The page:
16 May 5 mistakes that will kill your success & happiness; and how to avoid them
We all make mistakes.
And mistakes are not necessarily disastrous for success or happiness.
But some mistakes are; some will kill your success and eat away at your happiness.
So here’s 5 mistakes to look out for and how to avoid to avoid them…
via Inc.com by Minda Zetlin
What does it take to be truly successful? Genius grant recipient Angela Duckworth and others have pointed to grit–the ability to persevere in the face of obstacles and setbacks–as a key quality that helps some people reach huge achievements while others fall short.
But, it turns out, there’s good grit and bad grit, according to executive coach and positive psychology expert Caroline Miller, author of Getting Grit: The Evidence-Based Approach to Cultivating Passion, Perseverance, and Purpose, which is coming out next month.
Miller believes some people have “authentic grit,” which she defines as “the passionate pursuit of hard goals that awes and inspires others to become better people, flourish emotionally, take positive risks, and live their best lives.” People with authentic grit have humility and seek to learn what they don’t know in order to make the best decisions, she says. Others make decisions for the wrong reasons, or don’t really find ways to fulfill their goals.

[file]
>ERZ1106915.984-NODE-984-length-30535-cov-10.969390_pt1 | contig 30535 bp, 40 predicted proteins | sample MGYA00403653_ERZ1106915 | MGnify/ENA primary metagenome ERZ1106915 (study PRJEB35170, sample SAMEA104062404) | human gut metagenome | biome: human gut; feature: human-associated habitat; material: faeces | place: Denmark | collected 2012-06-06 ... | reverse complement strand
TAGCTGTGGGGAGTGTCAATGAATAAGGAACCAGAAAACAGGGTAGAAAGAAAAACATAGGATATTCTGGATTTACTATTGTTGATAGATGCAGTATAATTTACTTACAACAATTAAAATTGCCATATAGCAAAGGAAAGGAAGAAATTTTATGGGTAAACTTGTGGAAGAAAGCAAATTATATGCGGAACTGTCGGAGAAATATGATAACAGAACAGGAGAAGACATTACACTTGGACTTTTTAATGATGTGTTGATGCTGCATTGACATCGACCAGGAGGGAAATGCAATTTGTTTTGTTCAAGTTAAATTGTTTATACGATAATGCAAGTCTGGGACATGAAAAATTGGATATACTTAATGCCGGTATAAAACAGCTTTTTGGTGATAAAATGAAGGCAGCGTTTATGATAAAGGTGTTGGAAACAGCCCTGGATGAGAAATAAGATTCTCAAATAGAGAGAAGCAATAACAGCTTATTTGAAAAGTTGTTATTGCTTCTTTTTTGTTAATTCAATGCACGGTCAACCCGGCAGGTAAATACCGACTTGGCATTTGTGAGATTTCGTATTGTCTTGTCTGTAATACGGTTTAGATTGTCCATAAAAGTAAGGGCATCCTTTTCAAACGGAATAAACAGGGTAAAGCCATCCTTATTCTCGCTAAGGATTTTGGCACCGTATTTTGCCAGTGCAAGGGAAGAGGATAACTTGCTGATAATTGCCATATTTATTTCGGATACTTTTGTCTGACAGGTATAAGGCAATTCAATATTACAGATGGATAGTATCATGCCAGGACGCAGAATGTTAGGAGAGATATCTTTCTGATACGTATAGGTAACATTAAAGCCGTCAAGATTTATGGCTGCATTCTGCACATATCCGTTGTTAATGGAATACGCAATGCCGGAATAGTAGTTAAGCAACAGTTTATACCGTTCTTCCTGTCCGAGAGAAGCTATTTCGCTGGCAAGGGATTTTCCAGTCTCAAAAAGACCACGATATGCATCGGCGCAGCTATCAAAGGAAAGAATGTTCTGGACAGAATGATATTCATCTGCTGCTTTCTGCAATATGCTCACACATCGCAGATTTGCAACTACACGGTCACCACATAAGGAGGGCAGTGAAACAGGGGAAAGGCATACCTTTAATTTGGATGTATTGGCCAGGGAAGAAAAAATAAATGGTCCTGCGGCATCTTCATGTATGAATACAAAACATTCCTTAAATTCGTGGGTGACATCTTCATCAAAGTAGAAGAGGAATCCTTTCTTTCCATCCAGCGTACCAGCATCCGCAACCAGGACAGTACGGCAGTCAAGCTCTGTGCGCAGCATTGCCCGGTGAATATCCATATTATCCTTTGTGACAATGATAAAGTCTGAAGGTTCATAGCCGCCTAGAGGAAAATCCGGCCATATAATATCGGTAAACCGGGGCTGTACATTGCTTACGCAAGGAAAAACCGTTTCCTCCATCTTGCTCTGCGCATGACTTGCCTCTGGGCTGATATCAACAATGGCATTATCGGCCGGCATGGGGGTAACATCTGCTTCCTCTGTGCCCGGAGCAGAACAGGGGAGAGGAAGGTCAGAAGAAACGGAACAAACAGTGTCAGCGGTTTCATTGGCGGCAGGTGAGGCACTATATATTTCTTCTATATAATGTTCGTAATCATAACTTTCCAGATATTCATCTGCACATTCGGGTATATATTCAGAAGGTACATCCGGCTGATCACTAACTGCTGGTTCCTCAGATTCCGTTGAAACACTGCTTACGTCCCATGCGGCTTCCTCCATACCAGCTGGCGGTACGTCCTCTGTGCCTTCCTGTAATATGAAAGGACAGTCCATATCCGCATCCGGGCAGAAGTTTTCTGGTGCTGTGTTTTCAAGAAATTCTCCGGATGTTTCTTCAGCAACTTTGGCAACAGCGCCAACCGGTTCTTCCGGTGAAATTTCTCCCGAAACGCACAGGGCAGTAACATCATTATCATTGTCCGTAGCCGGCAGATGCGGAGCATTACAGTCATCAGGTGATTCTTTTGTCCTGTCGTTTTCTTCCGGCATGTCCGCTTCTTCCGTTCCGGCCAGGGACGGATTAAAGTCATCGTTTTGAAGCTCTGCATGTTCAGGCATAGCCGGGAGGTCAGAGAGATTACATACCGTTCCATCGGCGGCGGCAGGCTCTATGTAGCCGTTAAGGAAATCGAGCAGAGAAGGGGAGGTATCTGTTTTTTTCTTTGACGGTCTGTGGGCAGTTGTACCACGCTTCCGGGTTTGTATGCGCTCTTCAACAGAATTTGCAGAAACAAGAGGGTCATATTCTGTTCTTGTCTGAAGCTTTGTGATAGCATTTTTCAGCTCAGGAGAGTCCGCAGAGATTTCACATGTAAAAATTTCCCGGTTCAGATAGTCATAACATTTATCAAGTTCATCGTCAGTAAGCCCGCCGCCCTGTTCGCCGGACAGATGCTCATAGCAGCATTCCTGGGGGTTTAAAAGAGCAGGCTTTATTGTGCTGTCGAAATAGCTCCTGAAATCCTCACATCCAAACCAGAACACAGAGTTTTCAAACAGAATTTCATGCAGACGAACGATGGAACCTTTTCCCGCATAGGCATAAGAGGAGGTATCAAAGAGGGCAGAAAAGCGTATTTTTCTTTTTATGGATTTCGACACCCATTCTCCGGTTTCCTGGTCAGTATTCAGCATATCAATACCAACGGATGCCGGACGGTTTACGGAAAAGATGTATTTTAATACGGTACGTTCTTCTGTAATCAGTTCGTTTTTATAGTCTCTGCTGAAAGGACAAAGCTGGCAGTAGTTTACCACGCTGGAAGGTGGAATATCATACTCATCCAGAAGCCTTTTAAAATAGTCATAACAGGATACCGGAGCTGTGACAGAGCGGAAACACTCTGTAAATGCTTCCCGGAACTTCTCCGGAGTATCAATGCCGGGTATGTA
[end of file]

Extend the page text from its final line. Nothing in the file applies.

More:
Here are some of the most common mistakes Miller sees leaders make, and how to avoid making them yourself:
1. Not admitting when it’s time to make a change.
Miller calls this “stubborn grit” or “stupid grit.” She describes it as, “the stubborn pursuit of goals in spite of the fact that reality is demonstrating that the goal is no longer appropriate because the situation has changed.” People with stubborn grit believe they have a superhuman ability to make things happen against all odds, she explains. They do the hard work needed to succeed, but fail to recognize that what they’re working so hard at no longer makes sense.
On the other hand, the annals of successful business are filled with examples of people who persevered even when all the odds seemed to be against them. So how can you tell when it makes sense to keep working toward an impossible goal and when you should change direction? Miller recommends getting advice from some people you trust on these difficult decisions by creating a personal “board of directors.” “This board should consist of people, coaches, and/or mentors who are unafraid of sharing their unvarnished feelings with you, and whose advice you respect,” she says. “Regular check-ins with these people can help you avoid stupid or stubborn grit.”
…keep reading the full & original article HERE